And a basic foundation for such targeted initiatives or strategies is of course a well-functioning PHC within a well managed district health system. In fact, mounting evidence globally has shown that a network of PHCs providing comprehensive primary health care linked to secondary and tertiary health services is the basic prerequisite for any disease-control programme or targeted intervention to succeed, however well designed they may be.
In addition to being a medium for ensuring the right to health of all people, well-functioning primary health centres within a well-managed district health system becomes one of the key instruments in addressing social determinants of health. Primary health care has been shown to be a “health equity producing” social policy . Primary health care (as opposed to primary care) and social determinants of health are essential and complementary approaches for reducing inequities in health. In fact, research has confirmed that a primary health care based approach improves health more among socially disadvantaged populations than others, thus clearly indicating the importance of a well-managed district health system built around a network of primary health centres.
It has been 35 years since the seminal book by Ivan Illich (see below for links to download the book) challenged the medicalization of health care delivery by declaring that the
….medical establishment has become a major threat to health.
Although shocking some and angering others then, several efforts of researchers, civil society groups, activists and others has helped gather clear evidence and the much-needed policy support to the fact that the social determinants – the “causes of the causes” – are at the root of achieving health for all. And one of the means of addressing these is in fact a well-managed primary health care based health system.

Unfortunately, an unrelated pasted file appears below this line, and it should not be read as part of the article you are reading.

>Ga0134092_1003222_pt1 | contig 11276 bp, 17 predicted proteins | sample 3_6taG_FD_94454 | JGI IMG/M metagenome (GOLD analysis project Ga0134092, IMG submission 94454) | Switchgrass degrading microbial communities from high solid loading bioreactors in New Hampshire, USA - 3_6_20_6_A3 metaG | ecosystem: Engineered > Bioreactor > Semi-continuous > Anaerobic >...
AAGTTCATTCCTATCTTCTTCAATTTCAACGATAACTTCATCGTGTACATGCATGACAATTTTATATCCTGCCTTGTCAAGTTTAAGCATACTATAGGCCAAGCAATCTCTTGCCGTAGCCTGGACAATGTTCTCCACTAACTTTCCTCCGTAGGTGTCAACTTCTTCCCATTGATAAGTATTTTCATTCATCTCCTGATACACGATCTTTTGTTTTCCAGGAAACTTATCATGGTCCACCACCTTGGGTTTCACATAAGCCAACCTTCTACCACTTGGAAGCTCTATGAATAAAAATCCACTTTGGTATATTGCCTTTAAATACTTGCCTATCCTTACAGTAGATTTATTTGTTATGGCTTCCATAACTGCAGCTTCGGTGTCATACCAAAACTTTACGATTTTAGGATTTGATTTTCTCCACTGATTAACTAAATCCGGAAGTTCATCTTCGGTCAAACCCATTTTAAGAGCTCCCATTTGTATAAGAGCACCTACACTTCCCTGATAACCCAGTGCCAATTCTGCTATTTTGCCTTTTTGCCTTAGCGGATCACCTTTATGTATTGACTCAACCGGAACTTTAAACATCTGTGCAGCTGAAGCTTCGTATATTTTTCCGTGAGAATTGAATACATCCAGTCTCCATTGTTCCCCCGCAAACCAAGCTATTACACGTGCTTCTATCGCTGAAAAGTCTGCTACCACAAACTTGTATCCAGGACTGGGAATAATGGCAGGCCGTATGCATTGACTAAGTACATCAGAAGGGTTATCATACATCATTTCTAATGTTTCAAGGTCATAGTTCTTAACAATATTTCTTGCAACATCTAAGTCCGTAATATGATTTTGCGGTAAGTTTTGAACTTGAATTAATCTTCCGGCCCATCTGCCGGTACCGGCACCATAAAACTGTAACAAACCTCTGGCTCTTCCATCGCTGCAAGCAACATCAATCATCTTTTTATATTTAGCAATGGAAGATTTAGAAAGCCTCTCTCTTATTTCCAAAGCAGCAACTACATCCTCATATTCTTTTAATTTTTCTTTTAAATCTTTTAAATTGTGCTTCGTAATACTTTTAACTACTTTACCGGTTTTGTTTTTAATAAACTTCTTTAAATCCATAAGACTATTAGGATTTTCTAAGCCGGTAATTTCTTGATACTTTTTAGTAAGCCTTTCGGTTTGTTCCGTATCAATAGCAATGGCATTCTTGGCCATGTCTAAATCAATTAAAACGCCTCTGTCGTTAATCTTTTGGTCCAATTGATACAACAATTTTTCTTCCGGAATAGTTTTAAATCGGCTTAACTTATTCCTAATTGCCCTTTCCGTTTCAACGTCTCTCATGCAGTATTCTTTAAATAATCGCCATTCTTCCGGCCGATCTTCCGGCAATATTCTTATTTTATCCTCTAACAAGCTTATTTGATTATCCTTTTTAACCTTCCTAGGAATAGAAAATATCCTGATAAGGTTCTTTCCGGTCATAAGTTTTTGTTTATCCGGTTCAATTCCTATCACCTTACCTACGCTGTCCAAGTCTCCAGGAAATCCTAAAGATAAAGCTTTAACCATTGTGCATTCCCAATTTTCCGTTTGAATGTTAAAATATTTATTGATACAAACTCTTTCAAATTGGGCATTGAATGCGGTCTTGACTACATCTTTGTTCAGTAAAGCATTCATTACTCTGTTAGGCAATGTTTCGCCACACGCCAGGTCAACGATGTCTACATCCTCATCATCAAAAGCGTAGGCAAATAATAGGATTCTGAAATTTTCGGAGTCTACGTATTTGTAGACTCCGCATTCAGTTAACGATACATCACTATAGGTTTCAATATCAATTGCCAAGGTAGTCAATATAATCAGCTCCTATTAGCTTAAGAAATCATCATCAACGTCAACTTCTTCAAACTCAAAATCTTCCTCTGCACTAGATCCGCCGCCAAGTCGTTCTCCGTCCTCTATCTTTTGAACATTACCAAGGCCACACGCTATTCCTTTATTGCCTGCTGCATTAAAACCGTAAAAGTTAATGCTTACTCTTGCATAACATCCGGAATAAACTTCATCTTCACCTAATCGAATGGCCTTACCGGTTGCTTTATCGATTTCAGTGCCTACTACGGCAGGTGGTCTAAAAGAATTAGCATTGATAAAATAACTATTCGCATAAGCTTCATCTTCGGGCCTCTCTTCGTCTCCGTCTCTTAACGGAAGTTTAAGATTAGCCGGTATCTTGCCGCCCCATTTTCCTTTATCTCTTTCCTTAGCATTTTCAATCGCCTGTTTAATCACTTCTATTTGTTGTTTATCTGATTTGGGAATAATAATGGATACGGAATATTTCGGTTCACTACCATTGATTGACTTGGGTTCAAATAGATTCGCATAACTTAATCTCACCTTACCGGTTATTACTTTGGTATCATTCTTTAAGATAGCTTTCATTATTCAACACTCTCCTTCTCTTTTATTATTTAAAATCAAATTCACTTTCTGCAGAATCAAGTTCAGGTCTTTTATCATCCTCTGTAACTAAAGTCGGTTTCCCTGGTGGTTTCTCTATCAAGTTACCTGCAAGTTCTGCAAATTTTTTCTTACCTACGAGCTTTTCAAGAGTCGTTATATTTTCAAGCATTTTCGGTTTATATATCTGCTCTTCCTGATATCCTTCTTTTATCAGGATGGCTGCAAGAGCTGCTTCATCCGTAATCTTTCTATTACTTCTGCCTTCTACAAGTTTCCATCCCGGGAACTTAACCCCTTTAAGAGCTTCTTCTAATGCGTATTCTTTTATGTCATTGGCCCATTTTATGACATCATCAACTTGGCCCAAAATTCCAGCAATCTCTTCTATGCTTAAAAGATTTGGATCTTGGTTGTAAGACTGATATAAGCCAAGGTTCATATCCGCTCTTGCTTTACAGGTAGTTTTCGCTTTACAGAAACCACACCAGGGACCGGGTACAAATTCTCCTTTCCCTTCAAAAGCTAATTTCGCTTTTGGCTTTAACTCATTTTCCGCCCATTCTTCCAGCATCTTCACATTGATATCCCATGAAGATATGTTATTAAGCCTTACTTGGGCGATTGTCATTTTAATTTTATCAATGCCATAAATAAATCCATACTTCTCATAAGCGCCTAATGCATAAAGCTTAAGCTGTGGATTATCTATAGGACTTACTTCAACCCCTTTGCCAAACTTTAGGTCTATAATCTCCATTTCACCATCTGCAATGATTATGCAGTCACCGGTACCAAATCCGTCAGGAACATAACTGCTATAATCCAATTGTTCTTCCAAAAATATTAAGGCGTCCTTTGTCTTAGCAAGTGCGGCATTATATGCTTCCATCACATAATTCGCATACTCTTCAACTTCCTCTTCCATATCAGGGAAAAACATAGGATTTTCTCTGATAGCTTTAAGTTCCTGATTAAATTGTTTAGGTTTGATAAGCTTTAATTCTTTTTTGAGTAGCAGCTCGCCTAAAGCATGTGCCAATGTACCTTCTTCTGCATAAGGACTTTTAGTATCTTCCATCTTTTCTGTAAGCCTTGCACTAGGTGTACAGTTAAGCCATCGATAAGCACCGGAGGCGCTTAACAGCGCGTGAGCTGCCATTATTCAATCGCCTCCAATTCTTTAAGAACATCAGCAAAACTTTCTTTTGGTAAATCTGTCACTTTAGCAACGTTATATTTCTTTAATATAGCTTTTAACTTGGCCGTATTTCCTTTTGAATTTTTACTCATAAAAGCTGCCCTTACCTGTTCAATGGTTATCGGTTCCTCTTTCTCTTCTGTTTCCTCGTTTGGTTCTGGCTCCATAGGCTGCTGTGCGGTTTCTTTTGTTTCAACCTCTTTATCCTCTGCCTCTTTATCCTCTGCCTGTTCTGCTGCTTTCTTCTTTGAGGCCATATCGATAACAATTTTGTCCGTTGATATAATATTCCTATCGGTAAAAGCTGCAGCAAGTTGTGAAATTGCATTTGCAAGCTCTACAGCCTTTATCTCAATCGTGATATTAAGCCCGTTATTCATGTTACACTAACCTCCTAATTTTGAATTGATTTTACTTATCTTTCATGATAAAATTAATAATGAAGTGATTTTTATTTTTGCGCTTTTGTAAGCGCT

- The good people at the Karachi Chamber of Commerce are one of the many (ironically!) to provide a pdf of Ivan Illich’s seminal book.
- An article by Ivan Illich reprinted in BMJ, but originally from the Lancet to mark a series of articles just after his death.
- More recently in 2011, Kabir Sheikh and John Porter discuss the doctors’ “… negative power (through) their ability to resist authority, they appear to lack the positive power to contribute intellectually to the policy process. They of course refer to Illich’s narrative on “…the doctors’ power over discourse about the nature of illness, contending that the medical profession used this power to perpetuate its interests. These influential early formulations of medical professional power arose from empirical work in northern countries, and have been succeeded by a significant corpus of literature on the subject in Europe and North America. However, power as exercised by medical practitioners, particularly in relation to other policy and systems actors, remains a poorly explored subject in most low- and middle-income… From India, there are very few examples of policy analyses on this subject, and a limited body of empirical research from related disciplines (anthropology, sociology, public administration).”
- A recent article I wrote in The OPEN magazine on one of the few nuclei at the heart of the Soligas’ claim to rights over their land through the recent FRA.
Article based on an invited submission to the National Consultation on Social Determinants of Health, New Delhi on February 28th, 2012. Co-written with Dr. H Sudarshan.
Prashant, a well written piece showing all the critical links between the social determinants of health, the well functioning PHC and the prerequisites of a wise system of education, not literacy. On all this is does the good district system ride. As someone who has tread a very similar path ( replace VGKK with ACCORD and minor details change), my question is this- ” Is it necessary to SEE these links in order to act appropriately?” in which case advocacy should probably be only to facilitate this seeing….Just wondering aloud.